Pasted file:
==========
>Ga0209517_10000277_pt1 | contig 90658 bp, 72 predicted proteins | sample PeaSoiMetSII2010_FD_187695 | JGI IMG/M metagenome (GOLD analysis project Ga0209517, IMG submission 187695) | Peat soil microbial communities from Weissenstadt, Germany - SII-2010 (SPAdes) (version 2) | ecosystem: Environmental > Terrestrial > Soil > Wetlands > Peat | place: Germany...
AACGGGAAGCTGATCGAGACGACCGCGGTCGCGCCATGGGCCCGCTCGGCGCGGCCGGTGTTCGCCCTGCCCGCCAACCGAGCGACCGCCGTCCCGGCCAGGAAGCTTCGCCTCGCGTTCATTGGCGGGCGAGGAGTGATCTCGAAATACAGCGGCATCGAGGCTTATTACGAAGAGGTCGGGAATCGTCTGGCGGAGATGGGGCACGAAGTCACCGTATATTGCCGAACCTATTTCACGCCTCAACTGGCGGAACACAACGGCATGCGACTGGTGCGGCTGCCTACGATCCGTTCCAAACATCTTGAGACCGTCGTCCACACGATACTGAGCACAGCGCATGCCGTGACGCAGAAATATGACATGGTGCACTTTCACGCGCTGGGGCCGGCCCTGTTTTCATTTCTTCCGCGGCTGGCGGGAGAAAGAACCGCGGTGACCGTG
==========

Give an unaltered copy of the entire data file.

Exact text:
>Ga0209517_10000277_pt1 | contig 90658 bp, 72 predicted proteins | sample PeaSoiMetSII2010_FD_187695 | JGI IMG/M metagenome (GOLD analysis project Ga0209517, IMG submission 187695) | Peat soil microbial communities from Weissenstadt, Germany - SII-2010 (SPAdes) (version 2) | ecosystem: Environmental > Terrestrial > Soil > Wetlands > Peat | place: Germany...
AACGGGAAGCTGATCGAGACGACCGCGGTCGCGCCATGGGCCCGCTCGGCGCGGCCGGTGTTCGCCCTGCCCGCCAACCGAGCGACCGCCGTCCCGGCCAGGAAGCTTCGCCTCGCGTTCATTGGCGGGCGAGGAGTGATCTCGAAATACAGCGGCATCGAGGCTTATTACGAAGAGGTCGGGAATCGTCTGGCGGAGATGGGGCACGAAGTCACCGTATATTGCCGAACCTATTTCACGCCTCAACTGGCGGAACACAACGGCATGCGACTGGTGCGGCTGCCTACGATCCGTTCCAAACATCTTGAGACCGTCGTCCACACGATACTGAGCACAGCGCATGCCGTGACGCAGAAATATGACATGGTGCACTTTCACGCGCTGGGGCCGGCCCTGTTTTCATTTCTTCCGCGGCTGGCGGGAGAAAGAACCGCGGTGACCGTG